# Hello Screen2: VDP programming for MSX1

Gilbert Francois Duivesteijn

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The goal of this page is to show how to create graphics in screen mode 2. The examples in this page are the very minimum to create a tile, an 8x8 pixel sized block and copy the tile 2 times more using the pattern name table.

For more in-depth information about the code itself, read Hello Screen2: VDP programming for MSX1. This page is more focussed on how to develop it on a real MSX with Champ. There are download links for the source code (in Champ format) and binary at the bottom of the page.

## But first....

First read this and avoid problems later! Since Champ is running on the MSX, the same machine as your test code is running, you have to take care of the following facts:

• Always save your source code before running your program. If your program has a bug and hangs, you will loose everything.
• When the program switches to a graphics mode, e.g. screen 2, you have to switch back to screen 0 in your code before the last ret instruction. If you don't do that, you have to reset your computer to bring it back to a working state again.

Let me give an example with comments:

​x        org   $c000CHGMOD equ$005fCHGET   equ   $009f Main: ; Change VDP mode to screen 2 ld a,2 call CHGMOD ; Do your screen2 magic here... call Finish Finish: ; Wait for the user to press a key call CHGET ; Change VDP mode to screen 0 ld a, 0 call CHGMOD ; Return to basic ret In Champ, it will look something like in the screenshot below, where the 3 NOP instructions are a placeholder for your program. ## Implementation of Method 1 Here, the code example of Hello Screen2: VDP programming for MSX1 using method one is shown, how to enter the code and run it using Champ.  Type in the listing. Note that there are slight differences between this code and the one from the other "Hello Screen2" tutorial. First, Champ cannot have binary numbers. The data for the pattern PAT0 is in HEX. Second, when having arithmetics in the code, like in line containing LD HL,$1800 + \$41, only one + or - sign is allowed. Third, at the end, a ENDPROG label is added. This will help later when saving the binary to cassette. When you don't want to type the code in yourself, you can download the source code on the bottom of this page. In mode, press S and give a filename to save the source to cassette. In mode, press A,2. Note that the label ENDPRG shows the address we need later. Let's test and run the program. Press G C000 where C000 is the start address of the program. When all goes well, you will see the 3 tiles drawn in screen 2. Press any key to finish the program and to return to Champ. It all seems to work well. Let's save the binary by dumping the block of memory to cassette. For that, we need to know the start and end addresses of the program. Since we made it easy for ourselves by adding a ENDPRG label at the end of the program, we can simply ask for the address by pressing H ENDPROG. Make sure you have a cassette with free space on it and type: W C000 C04D HS2BIN. The file will be saved to cassette. Reset the computer, rewind the tape and test the program if it runs. Type bload"cas:",r and wait what happens... Success! Your program is ready to be shipped :)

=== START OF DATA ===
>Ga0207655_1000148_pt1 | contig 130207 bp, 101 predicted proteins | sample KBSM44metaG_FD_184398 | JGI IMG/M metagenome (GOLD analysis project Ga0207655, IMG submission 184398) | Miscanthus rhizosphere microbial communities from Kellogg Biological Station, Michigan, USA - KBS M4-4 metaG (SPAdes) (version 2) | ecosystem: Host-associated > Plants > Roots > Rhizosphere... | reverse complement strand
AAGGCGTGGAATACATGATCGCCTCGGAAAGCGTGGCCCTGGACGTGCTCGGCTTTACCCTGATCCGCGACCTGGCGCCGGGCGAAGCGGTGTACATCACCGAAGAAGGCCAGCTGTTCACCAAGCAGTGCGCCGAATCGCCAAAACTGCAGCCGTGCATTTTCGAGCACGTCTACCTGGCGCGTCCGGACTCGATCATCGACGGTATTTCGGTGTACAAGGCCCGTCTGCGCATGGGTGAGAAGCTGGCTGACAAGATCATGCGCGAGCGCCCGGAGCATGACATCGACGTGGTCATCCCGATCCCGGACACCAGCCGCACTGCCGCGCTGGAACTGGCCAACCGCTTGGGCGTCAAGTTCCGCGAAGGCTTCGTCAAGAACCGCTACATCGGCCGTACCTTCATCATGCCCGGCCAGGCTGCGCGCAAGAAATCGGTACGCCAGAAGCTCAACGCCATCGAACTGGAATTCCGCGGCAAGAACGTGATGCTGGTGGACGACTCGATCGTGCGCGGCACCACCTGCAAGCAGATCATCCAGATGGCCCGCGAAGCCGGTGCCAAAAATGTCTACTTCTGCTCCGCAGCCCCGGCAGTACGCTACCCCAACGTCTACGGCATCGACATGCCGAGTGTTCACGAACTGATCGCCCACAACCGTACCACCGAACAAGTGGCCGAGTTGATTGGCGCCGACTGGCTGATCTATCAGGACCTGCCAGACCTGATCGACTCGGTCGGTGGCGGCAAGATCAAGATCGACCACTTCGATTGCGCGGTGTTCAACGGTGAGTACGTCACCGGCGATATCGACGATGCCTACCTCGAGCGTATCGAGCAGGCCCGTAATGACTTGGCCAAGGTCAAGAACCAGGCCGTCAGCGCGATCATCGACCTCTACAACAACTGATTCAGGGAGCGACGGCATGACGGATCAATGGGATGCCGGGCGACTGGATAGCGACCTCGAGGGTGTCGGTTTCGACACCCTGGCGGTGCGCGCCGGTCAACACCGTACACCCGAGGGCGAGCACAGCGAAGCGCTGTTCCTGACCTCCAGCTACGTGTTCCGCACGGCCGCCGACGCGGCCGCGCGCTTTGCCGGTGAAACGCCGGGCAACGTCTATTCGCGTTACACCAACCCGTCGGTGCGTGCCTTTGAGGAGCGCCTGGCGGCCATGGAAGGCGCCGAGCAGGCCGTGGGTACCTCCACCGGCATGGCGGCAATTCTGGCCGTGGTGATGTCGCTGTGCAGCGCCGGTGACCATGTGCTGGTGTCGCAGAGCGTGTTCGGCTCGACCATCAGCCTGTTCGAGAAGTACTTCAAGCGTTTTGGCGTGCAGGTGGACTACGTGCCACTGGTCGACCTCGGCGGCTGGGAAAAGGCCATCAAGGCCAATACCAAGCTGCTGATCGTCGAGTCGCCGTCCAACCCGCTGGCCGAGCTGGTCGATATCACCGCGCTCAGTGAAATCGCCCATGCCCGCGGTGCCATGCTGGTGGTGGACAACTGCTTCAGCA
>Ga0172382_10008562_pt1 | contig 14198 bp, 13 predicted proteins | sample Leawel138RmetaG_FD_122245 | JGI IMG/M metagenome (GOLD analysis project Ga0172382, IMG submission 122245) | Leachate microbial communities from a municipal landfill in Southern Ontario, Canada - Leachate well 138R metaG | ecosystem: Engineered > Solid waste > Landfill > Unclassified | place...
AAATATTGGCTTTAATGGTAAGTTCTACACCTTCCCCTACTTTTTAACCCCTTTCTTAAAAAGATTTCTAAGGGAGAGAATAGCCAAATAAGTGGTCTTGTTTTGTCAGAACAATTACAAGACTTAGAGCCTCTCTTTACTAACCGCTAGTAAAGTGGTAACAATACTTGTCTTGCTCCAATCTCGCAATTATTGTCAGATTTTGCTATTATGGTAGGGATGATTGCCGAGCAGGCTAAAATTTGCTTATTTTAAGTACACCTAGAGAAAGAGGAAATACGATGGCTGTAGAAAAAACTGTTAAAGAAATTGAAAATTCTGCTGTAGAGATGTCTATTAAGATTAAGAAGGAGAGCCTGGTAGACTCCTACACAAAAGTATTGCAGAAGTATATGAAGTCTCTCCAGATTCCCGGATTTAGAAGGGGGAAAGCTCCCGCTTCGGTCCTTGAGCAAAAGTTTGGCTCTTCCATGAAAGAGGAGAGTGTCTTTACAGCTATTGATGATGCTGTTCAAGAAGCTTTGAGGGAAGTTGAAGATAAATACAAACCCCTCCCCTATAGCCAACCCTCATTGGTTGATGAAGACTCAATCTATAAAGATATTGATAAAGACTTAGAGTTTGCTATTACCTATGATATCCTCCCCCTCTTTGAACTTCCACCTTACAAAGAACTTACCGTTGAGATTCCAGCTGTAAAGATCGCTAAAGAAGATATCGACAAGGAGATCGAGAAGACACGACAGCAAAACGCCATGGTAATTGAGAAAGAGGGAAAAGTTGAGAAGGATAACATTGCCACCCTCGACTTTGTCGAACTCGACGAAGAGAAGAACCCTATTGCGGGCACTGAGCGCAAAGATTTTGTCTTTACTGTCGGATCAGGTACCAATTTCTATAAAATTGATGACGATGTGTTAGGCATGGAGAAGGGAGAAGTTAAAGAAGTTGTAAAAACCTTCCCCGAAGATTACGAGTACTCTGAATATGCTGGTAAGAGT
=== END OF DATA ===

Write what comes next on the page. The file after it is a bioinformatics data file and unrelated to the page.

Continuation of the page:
In the next tutorial, we will look deeper into Champ on how to use the debugger and monitor.

## Resources

• HS2SRC (source code): WAV file with the source code. Record the sound to cassette and load it in Champ with the command <ASSEMBLER> L => [ret] .
• HS2BIN (binary code): WAV file with the binary. Record the sound to cassette and load it in MSX Basic with the command bload"cas:",r.